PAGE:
Bash fun - sudo insults and locomotives

Don't you ever get the feeling that your computer is too nice? No? Never mind. Basically, this is just the howto for letting sudo use your user password instead of the root one.

If you haven't done that already, configure your user account for sudo in YaST:
1. Security and Users -> Group management: add your account to the "trusted" group
2. Security and Users -> Sudo: in the Add... dialogue, choose your account under "User" and the value ALL for all other input lines.

Regrettably, in the standard SuSE installation sudo still doesn't accept your password.
Edit the sudoers file:
sudo vi /etc/sudoers
Comment out the lines under "When configuring sudo, delete the two following lines:", should look like this:

# Defaults targetpw
avocadohead ALL = (ALL) ALL

Oh, and if you add the line Defaults insults somewhere in the file, the shell gets really bitchy when you type the wrong password.
Reset your sudo session with sudo -K to try them out.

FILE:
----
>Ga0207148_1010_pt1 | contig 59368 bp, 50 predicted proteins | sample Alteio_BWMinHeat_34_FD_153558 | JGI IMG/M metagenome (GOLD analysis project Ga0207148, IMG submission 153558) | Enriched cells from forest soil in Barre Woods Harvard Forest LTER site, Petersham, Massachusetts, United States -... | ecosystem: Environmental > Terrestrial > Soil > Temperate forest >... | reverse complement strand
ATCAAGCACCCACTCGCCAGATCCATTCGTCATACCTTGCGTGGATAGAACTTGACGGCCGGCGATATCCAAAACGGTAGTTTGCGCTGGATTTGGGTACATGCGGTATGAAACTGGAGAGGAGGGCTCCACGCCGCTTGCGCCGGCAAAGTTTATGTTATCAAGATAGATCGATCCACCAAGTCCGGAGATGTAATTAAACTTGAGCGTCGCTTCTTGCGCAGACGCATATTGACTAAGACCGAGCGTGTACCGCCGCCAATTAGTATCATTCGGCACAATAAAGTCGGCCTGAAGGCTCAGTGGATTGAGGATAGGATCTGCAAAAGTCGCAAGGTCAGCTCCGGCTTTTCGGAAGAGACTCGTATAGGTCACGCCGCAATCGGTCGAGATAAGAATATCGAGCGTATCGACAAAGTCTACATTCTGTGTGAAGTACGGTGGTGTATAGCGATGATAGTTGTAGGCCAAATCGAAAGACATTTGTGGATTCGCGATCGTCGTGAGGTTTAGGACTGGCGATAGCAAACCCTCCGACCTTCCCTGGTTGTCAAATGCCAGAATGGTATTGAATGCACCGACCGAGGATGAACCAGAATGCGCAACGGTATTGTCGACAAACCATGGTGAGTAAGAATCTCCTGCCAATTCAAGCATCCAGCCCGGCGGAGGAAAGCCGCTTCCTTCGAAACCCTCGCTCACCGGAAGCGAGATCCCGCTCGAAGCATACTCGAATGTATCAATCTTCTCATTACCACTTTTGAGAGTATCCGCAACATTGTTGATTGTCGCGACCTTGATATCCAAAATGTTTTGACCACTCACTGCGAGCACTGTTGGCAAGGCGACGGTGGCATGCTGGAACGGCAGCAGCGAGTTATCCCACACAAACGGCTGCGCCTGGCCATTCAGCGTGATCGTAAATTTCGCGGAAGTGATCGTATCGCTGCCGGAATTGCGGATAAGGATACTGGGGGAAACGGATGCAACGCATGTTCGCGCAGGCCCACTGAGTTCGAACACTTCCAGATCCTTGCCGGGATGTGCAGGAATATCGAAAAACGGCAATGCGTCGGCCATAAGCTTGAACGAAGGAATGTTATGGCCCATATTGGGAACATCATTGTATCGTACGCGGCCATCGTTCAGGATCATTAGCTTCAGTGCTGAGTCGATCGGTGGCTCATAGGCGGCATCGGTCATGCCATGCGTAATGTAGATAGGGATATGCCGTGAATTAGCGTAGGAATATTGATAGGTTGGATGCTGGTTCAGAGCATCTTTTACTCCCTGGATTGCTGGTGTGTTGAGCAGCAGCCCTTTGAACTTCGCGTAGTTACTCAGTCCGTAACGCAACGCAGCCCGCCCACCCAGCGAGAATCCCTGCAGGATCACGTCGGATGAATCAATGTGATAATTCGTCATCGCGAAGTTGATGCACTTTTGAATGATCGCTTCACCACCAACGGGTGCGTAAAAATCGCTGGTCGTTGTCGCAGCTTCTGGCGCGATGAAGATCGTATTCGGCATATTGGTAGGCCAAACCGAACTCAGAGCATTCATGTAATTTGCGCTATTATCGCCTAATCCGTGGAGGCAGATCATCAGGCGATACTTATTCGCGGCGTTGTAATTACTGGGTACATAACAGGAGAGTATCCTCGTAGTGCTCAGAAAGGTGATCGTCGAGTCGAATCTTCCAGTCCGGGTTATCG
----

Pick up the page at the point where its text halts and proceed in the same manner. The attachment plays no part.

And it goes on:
HowTo customise the insults list in theory (do this at your own risk and make sure you know the root password): Unlike many other linux packages, the insults list is hard-coded into the sudo executable (to prevent wanton discrimination and trollities, I suppose). Get the sources; various types of insults are listed in the ins_*.h files. Write your own ins_custom.h file and adapt all # include, # define and # ifdef statements in the respective source files. Configure (--with-all-insults), make and install. If you broke a previously untainted sudo with this, at least you ought to have some really fine insults ready by now. Apply them fittingly and try re-installing in YaST from a proper root shell.

A propos typos: On our old Linux cluster we had a gimmick for people typing sl instead of ls - the Ascii steam locomotive.
Download the source tarball and extract.
tar -xf sl.tar
cd sl

Switch compiler lines in the Makefile (move the comment sign to the line referencing libtermcap) and change the lcurses flag to lncurses:
# $(CC) $(CFLAGS) -o sl sl.c -lcurses -ltermcap
$(CC) $(CFLAGS) -o sl sl.c -lncurses

Compile with make, and copy sl where Linux can find it:
sudo cp sl /usr/bin/

Try the options sl -l and sl -a ...

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